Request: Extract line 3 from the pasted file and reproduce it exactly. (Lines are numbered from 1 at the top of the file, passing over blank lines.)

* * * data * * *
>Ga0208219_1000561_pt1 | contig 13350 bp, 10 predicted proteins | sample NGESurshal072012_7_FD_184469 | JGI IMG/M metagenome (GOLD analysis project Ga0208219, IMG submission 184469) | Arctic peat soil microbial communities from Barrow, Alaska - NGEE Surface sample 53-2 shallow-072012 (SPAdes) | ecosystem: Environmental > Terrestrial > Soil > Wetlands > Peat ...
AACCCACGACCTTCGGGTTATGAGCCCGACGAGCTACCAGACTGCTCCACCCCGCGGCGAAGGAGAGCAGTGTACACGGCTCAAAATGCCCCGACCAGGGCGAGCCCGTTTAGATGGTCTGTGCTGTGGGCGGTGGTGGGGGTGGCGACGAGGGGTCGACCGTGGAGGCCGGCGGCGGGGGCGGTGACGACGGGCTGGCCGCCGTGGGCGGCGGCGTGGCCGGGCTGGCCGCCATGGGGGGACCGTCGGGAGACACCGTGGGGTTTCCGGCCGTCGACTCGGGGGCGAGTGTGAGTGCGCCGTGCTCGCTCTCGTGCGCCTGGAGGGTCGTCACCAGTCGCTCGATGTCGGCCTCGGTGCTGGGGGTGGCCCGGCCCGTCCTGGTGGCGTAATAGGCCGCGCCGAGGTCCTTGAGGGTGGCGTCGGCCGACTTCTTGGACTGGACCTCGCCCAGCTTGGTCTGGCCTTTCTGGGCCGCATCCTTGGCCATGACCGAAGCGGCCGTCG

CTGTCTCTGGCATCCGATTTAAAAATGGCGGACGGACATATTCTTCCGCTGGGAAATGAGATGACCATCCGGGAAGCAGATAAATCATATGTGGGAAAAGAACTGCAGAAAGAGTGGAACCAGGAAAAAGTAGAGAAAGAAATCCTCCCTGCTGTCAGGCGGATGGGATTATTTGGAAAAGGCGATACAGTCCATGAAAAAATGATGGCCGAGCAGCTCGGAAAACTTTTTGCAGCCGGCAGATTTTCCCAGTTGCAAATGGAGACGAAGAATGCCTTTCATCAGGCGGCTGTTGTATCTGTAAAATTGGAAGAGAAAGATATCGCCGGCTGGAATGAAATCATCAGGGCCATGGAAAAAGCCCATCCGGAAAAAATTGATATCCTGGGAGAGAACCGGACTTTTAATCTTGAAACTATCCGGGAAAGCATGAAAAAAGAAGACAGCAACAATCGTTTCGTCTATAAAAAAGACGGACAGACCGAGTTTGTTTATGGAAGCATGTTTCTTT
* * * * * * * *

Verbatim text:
CTGTCTCTGGCATCCGATTTAAAAATGGCGGACGGACATATTCTTCCGCTGGGAAATGAGATGACCATCCGGGAAGCAGATAAATCATATGTGGGAAAAGAACTGCAGAAAGAGTGGAACCAGGAAAAAGTAGAGAAAGAAATCCTCCCTGCTGTCAGGCGGATGGGATTATTTGGAAAAGGCGATACAGTCCATGAAAAAATGATGGCCGAGCAGCTCGGAAAACTTTTTGCAGCCGGCAGATTTTCCCAGTTGCAAATGGAGACGAAGAATGCCTTTCATCAGGCGGCTGTTGTATCTGTAAAATTGGAAGAGAAAGATATCGCCGGCTGGAATGAAATCATCAGGGCCATGGAAAAAGCCCATCCGGAAAAAATTGATATCCTGGGAGAGAACCGGACTTTTAATCTTGAAACTATCCGGGAAAGCATGAAAAAAGAAGACAGCAACAATCGTTTCGTCTATAAAAAAGACGGACAGACCGAGTTTGTTTATGGAAGCATGTTTCTTT